Sarah Franzen

Andrew W. Mellon Postdoctoral Fellow in the Humanities

20192020 Forum on Kinship

Sarah Franzen

African American Studies, Visual Anthropology, and Development Studies

Emory University, 2016

Sarah Franzen is an anthropologist and filmmaker whose research uncovers how rural African American communities negotiate with, resist, and transform, the political-economic structures that dominate the Black Belt in the southeastern USA. Her PhD, completed at Emory University, focused on the community-based development efforts of a regional network of African American farm cooperatives, and explored how grass-roots institutions support sustainable livelihoods and maintain a unique Black agrarian culture. Central to this research was a collaborative film project, which served as a tool to understand development as an assemblage of interpersonal practices and to create participatory and public scholarship. At Penn, Franzen will work on her manuscript and publish articles focusing on the legal, personal, and communal role of land for African American farmers and rural communities. She will also finish her interactive documentary, Claiming Place, which juxtaposes visualized land data with filmed land tours to demonstrate farmers’ place-making practices.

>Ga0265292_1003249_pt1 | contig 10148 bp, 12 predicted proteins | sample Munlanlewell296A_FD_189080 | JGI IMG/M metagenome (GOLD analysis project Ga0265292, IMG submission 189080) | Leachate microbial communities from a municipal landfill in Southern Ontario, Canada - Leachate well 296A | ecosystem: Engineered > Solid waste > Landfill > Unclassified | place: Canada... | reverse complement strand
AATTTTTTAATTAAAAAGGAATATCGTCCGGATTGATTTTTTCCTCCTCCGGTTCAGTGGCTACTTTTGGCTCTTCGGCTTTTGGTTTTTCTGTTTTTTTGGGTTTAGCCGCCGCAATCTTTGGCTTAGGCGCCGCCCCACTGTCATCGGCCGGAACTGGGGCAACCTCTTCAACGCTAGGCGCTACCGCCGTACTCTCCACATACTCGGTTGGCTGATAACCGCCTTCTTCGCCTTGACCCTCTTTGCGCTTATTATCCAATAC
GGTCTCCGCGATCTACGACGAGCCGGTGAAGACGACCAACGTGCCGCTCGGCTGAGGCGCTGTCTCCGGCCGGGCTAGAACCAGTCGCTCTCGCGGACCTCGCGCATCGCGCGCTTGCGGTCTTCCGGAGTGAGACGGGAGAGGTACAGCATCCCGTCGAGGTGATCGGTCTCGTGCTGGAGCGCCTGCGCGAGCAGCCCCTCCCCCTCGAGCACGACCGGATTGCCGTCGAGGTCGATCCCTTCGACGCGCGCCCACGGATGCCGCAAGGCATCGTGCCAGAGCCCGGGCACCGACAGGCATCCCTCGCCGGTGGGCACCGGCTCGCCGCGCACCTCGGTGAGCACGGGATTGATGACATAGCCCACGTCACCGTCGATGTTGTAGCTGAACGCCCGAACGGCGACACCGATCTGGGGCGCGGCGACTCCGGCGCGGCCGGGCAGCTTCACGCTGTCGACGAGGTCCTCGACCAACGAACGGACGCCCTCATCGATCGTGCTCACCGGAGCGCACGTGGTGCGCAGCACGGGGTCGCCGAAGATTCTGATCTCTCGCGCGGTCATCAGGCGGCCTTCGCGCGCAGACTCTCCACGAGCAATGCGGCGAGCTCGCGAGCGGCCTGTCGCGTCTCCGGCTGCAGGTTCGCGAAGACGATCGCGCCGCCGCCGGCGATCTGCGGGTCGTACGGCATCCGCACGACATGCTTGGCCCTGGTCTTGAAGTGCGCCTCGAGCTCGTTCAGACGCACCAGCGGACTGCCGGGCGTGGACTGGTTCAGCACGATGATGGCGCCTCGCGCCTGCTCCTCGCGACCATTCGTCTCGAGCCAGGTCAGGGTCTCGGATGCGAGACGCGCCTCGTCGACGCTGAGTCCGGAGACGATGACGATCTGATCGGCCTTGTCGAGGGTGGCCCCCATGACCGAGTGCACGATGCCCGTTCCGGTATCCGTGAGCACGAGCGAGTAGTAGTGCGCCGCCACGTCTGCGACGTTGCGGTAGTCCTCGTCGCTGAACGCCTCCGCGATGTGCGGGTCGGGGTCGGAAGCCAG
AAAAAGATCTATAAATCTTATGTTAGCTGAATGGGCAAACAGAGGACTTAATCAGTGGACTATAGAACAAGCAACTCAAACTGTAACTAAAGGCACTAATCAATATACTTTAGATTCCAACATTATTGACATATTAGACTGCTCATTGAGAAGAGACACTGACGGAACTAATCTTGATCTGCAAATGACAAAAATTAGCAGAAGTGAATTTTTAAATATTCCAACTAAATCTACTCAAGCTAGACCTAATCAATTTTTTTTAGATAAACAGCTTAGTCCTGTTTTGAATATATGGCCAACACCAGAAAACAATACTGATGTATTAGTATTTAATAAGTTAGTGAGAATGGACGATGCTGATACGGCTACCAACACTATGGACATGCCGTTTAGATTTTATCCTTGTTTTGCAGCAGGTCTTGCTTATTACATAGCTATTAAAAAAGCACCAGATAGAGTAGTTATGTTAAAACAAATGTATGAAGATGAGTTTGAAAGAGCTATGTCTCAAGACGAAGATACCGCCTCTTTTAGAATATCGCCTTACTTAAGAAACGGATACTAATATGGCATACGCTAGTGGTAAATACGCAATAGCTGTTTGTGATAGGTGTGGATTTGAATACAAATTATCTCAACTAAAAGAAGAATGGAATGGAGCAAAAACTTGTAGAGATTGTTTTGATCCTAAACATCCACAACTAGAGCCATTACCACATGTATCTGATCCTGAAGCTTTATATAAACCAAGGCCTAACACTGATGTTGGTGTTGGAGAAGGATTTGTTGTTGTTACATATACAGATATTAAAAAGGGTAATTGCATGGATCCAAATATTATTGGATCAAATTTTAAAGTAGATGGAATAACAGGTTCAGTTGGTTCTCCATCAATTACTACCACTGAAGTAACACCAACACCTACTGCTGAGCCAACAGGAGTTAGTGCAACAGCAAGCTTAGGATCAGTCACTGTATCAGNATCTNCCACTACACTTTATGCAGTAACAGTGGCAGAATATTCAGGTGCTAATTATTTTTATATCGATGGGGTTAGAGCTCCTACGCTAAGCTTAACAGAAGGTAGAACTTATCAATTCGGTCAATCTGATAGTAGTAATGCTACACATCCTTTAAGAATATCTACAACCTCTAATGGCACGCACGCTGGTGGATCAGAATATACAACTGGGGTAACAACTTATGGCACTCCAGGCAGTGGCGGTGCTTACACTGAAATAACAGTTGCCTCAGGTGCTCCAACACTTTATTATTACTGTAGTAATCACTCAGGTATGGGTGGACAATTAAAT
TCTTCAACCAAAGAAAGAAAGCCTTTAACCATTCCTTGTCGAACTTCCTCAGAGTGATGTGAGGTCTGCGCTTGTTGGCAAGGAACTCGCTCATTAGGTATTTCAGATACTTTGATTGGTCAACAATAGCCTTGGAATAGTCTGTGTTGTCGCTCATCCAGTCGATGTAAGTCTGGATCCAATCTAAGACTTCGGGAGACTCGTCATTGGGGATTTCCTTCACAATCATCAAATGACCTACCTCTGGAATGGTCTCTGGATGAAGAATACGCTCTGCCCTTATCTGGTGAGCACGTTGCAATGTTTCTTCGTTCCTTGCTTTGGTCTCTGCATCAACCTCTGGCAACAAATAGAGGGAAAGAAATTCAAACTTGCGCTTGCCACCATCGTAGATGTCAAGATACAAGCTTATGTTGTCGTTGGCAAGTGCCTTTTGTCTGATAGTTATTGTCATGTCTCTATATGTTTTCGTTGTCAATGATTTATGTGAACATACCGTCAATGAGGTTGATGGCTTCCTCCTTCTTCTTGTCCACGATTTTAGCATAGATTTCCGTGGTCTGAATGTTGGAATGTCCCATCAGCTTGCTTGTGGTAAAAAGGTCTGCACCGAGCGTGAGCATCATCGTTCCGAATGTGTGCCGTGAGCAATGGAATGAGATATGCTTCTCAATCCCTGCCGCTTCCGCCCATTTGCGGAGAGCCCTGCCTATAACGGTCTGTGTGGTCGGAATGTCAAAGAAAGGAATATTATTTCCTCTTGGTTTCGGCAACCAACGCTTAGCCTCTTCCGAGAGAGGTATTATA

Claiming Place: Race, Property, and the Creation of Family Land

US inheritance laws mandate that without a clear will, land is inherited in equal shares by all legal heirs creating what has been termed ‘heir property’.  This bio-material formation of kinship, imposed through property laws, has directly affected family farmers in the US, and especially African American farmers. Many contemporary Black farmers, especially those in the US South, farm on heir property that has been owned for four to five generations, creating a large number of often disparate and geographically dispersed shareholders in a property that is usually managed by one or two individuals. Land sharks have taken advantage of this legal category to dispossess Black farmers for generations. Nevertheless, many Black farmers and landowners themselves see this legal category as an opportunity to transform private property into communal property, or into what they term ‘family land.’ This ideological construction, however, does not prevent material dispossession. In this context, Black farmers have combined forces by forming cooperatives. Farmer cooperatives not only work to prevent land loss but also function as an extended family by creating an alternative kinship network that is not bio-materially formed, but communal. My project first looks at how the bio-material formation of kinship is interpreted and acted upon very differently by land sharks and African American farmers. It then investigates how communal networks simultaneously supplant and nurture bio-kinship. My research combines ethnography, filmmaking, and analysis of property laws. This project will result in a map-based interactive documentary, a book manuscript, and an article.